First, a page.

Catch And Release Fishing For New Anglers

by Mary

catch and release, panfish, spawning, wading

Contemplating releasing a fish caught fly fishing.Many fly fishermen are conservation conscious. They love to fish for the sport of it and not necessarily to put food on the table.

For this reason these anglers practice catch and release.

Some fly fishing anglers do keep some of their catch as food for their family and friends. If they catch all that they need for a good fish dinner, they release the rest. This ensures that fish will be plentiful in our waters for years to come.

If you are new to fly fishing, here are some things you should know about the art of catch and release.

How To Practice Catch & Release

If possible, fish with a barbless hook. If all you have are barbed hook, remove or crush the barb.

This allows you to practice catch and release without causing unnecessary injury to the fish.

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When practicing catch and release, don’t play the fish any longer than is absolutely necessary. That way, when you release it, the fish will be able to go on its way without being exhausted.

As you’re removing the hook from the fish’s mouth, be sure to hold the fish beneath the water surface while using needle-nosed pliers to dislodge the hook.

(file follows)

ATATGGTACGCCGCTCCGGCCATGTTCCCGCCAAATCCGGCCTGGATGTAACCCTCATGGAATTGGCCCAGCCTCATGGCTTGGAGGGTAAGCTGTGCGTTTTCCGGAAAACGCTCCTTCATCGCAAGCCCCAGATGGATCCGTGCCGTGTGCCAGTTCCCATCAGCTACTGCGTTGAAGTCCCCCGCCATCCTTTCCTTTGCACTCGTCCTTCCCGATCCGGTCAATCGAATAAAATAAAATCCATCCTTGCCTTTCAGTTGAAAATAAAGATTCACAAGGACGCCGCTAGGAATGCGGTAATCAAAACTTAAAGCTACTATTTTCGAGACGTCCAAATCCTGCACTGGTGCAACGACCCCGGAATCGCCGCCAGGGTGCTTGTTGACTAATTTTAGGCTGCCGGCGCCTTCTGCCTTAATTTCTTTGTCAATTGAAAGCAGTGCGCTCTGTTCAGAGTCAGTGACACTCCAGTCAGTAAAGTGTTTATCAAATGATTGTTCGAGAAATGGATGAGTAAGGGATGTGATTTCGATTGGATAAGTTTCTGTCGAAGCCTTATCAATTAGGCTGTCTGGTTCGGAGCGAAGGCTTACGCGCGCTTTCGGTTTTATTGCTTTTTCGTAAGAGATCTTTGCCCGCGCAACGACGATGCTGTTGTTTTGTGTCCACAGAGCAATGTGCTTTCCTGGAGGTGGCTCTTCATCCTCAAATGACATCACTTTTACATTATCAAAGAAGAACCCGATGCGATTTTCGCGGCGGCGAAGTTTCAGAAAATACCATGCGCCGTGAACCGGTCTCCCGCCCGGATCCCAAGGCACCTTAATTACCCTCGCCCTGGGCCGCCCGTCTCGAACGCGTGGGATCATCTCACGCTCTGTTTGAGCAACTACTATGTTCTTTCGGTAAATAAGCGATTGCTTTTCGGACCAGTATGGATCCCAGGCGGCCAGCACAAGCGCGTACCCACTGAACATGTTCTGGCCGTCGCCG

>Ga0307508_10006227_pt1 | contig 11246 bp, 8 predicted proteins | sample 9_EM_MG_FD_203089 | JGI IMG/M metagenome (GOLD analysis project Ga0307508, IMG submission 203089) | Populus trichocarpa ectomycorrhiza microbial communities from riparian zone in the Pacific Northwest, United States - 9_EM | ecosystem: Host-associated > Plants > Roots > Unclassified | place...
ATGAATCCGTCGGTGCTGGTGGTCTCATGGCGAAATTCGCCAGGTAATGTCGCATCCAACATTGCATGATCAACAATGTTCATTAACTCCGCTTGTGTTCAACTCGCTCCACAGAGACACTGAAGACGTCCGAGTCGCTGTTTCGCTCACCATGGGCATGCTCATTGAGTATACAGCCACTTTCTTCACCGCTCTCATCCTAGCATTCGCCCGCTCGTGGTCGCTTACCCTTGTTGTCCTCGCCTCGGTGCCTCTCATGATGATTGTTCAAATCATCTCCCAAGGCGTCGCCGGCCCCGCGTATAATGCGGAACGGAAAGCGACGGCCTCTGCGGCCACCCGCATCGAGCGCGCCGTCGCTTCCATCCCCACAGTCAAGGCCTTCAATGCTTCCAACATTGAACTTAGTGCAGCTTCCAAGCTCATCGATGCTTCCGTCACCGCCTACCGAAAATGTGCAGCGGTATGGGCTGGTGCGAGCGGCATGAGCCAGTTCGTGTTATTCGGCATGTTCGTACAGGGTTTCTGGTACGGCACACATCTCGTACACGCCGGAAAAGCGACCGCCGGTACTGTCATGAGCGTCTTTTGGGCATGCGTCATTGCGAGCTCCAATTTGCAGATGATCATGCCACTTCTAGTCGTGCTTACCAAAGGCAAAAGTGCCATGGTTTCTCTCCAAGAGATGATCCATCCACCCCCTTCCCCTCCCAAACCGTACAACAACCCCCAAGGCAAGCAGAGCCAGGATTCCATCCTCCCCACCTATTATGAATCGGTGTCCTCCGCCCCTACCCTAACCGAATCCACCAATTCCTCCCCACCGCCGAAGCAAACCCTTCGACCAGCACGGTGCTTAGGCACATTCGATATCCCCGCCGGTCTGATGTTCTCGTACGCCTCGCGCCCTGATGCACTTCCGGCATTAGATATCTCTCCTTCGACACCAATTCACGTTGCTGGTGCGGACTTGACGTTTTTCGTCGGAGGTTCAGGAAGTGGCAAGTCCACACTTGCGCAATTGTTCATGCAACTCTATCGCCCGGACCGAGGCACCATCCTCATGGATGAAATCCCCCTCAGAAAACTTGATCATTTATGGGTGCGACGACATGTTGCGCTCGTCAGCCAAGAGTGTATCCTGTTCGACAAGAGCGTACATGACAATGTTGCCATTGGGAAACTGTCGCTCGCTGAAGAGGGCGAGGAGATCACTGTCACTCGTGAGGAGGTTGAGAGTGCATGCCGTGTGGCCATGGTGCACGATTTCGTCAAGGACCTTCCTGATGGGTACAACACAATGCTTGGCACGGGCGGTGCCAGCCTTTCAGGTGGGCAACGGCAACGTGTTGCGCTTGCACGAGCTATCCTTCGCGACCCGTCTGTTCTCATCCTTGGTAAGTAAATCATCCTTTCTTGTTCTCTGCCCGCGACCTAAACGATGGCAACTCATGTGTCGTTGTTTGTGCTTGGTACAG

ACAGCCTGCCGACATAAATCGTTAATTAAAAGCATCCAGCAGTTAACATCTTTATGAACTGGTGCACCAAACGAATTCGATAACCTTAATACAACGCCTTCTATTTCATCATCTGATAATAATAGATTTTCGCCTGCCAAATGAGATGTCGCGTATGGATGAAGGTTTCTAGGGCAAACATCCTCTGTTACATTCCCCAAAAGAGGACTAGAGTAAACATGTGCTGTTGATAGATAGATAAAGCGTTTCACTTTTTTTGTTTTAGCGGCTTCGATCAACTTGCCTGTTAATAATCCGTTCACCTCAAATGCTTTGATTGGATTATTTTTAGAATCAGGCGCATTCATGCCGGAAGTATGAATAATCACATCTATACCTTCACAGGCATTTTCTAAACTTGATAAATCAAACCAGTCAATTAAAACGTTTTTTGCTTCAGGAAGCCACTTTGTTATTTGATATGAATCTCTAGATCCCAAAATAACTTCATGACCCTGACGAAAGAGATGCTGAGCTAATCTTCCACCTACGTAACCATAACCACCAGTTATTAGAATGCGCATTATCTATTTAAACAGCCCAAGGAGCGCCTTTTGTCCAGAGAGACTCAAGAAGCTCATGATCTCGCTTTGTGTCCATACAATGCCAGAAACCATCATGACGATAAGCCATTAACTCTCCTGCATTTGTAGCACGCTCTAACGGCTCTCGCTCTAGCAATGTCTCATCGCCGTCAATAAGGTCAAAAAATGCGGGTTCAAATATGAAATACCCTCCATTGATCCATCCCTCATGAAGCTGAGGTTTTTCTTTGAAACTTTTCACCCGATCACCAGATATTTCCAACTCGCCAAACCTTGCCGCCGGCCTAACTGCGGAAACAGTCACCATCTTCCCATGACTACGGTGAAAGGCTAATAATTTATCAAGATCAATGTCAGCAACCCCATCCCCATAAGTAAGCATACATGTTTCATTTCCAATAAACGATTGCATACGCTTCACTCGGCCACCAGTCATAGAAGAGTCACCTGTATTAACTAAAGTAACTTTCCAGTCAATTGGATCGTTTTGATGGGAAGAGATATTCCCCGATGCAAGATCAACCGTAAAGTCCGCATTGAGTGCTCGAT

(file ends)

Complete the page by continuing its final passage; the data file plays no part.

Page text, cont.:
This method of catch and release gives the fish a much greater chance of survival.

If the fish you are releasing is exhausted, do this: hold one hand beneath its belly for support and put the other hand around the caudal wrist at the tail. Gently move the fish back and forth, being sure that water flows over the gills after entering the mouth. This allows the fish to recuperate fully. When you feel the fish try to swim away, release it. Always handle catch and release fish as gently as possible.

It isn’t a good idea to keep only large fish (like muskie and pike) and release only the smaller ones (like panfish). Larger fish are more genetically able to spawn and the larger ones allow the fish species to remain in optimum health. In fact, wise anglers keep the small fish for eating and allow the larger and more superior spawners to go about their business of revitalizing the species.

Never assume that catch and release is a foolproof way to ensure fish species survival. Fish can still be seriously injured when anglers practice catch and release, unless great care is taken. Plus, even fish which are not injured can die from stress if not handled properly.

Practicing catch and release when fly fishing can greatly increase the survival of fish species and ensure that future generations have an opportunity to enjoy the adventure of fly fishing.